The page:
3.     Excessive vulval cleaning and douching will also disturb the vaginal microbiome

If you don’t have access to appropriate sanitary wear it could be tempting to clean around the vulva and vagina excessively to compensate. First off, the vagina cleans itself and doesn’t need any internal cleaning, even during your period. I’ve also heard of women using the shower to clean the blood out of their vagina to try and reduce the number of times they’ll need to change their sanitary wear during a busy day out and about. This douching is known to disturb your vaginal microbiome and cause bacterial vaginosis and countless studies have linked this practice with the health outcomes mention in the previous section.

The vulva also doesn’t need anything more than plain water, and I particularly detest all of the ‘fanny washes’ on the shelves because they’re just unnecessary and can actually make smells and irritation worse. Research suggests your vaginal microbiome is influenced by the gut microbiome and some good bacteria may even reach there from what is known as ‘rectal seeding’ – ie. The bacteria goes on a perilous voyage from your rectum and anus across the perineum and eventually reaches the lush havens of your vagina and lives happily ever after (yep, healthy bacterial can come from your bum) . If you’re scrubbing your vulva and perineum with soapy suds, these good bugs get lost in transit and aren’t able to reach their destination. The result: you guessed it – bacterial vaginosis. It’s also another reason that even unhygienic items used externally can cause a problem. Even if bad bacteria are only on the outside, they can make their way in and wreak havoc.

It’s also important to note that you’re more susceptible to getting bacterial STI’s such as chlamydia, and also viruses like HIV and HPV (the virus that causes cervical cancer) around, and just after your period, due to the natural shifts in the microbiome around this time, and also due to hormonal fluctuations. So, this for me really reinforces that this isn’t the time to be using something that’s not clean.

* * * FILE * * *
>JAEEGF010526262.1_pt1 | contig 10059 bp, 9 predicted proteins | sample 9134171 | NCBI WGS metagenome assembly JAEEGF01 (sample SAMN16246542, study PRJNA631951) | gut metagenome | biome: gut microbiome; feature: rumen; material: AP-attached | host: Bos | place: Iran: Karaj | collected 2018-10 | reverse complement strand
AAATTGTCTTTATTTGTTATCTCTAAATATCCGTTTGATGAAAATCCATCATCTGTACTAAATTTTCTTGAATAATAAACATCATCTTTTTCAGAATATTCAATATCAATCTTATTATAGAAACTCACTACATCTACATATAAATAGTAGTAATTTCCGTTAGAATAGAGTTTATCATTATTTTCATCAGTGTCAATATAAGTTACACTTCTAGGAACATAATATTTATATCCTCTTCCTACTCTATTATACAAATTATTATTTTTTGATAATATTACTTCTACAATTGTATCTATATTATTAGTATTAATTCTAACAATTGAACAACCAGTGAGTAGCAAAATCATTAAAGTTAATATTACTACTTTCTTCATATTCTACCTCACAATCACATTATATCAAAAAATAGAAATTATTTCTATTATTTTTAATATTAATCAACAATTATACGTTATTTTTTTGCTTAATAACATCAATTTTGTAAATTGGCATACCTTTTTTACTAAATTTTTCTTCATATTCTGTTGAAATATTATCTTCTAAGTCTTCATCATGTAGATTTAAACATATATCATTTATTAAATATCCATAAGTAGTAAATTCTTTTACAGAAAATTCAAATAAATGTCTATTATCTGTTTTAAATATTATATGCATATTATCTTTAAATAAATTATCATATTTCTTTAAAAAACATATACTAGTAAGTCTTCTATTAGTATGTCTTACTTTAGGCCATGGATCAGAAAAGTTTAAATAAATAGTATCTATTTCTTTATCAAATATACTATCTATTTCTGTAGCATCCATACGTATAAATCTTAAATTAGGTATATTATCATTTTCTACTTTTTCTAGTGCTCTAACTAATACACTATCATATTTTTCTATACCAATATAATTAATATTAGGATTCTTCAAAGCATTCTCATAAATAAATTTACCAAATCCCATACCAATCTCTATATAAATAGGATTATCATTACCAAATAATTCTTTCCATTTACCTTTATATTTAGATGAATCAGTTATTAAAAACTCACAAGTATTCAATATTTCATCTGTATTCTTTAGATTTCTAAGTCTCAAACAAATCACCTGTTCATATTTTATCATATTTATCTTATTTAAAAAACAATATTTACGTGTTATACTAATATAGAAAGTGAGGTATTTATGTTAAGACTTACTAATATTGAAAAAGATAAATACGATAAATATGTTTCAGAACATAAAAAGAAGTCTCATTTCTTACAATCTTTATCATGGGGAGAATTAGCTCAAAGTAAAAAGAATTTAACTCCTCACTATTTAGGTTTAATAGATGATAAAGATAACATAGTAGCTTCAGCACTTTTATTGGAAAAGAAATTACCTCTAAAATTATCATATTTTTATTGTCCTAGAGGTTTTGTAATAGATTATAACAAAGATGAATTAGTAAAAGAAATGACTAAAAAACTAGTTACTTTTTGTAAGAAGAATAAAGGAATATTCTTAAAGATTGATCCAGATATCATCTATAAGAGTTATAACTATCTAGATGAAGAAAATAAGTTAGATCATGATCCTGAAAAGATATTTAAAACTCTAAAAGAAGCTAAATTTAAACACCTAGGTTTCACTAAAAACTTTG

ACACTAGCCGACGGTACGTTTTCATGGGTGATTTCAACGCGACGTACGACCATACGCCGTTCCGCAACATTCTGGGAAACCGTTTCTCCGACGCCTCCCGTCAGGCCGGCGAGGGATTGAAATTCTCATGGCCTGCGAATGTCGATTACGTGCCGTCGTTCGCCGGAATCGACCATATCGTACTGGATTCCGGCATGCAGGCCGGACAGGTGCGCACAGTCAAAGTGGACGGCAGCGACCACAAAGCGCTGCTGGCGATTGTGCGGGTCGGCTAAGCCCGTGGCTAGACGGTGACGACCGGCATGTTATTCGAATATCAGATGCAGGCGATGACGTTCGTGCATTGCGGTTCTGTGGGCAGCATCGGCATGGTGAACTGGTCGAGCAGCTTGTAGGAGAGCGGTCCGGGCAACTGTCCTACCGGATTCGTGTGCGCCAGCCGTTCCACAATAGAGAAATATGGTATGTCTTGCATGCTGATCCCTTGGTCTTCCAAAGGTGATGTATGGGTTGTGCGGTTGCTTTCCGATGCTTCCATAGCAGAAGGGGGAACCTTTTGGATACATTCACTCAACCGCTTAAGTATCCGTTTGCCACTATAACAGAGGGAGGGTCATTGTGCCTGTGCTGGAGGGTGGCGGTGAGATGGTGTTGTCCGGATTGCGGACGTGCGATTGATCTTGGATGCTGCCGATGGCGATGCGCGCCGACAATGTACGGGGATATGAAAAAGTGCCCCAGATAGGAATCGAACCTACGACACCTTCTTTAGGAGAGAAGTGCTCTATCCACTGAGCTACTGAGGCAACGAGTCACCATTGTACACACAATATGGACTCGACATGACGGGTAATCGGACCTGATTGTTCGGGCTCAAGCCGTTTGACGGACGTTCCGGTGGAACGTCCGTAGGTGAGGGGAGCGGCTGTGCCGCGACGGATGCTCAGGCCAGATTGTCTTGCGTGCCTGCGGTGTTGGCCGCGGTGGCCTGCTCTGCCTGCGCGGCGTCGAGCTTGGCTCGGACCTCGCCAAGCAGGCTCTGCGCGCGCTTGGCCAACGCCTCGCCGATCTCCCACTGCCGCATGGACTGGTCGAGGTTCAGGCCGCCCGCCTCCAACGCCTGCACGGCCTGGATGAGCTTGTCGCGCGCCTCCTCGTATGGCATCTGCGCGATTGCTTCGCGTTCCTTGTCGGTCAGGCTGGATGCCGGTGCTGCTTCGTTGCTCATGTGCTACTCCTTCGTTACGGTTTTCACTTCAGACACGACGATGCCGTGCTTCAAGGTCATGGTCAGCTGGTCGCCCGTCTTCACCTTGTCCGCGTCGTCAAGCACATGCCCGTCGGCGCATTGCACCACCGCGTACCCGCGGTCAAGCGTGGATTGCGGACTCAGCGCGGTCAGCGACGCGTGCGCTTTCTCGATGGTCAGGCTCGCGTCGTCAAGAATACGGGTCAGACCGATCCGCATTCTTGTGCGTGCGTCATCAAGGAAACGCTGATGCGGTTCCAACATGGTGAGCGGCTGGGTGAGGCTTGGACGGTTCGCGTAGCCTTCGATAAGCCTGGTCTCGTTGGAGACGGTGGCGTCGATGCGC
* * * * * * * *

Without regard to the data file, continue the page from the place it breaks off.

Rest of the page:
These health-related complications have the potential to be serious and could last a lifetime, yet the solution is quite simple; all women need access to hygienic products that are actually designed to be used for periods. In order to effect change we need awareness. Angela Rayner and Paula Sherriff are both MP’s who has been doing a fantastic job at raising this issue in parliament, which is ultimately change is needed.

bloody-good-period-logo.jpg

But how you can help?

·      Carry a few extra pads and tampons to give out to homeless women you may come across

binti.png

·      Donate a space pack or two to your local food bank – there are often collection points in supermarkets so you can grab a pack whilst doing your shop and drop it off on your way out the door – simple!

·      Check out the incredible work being done by two charities; Binti and Bloody Good Period who you may want to either donate to or lend a hand to.

I recently did an interview about this for Whats Up TV on Sky One which will be coming out in Feb/March so I’ll let you know when it comes out because its my biased opinion that it will be really informative watching!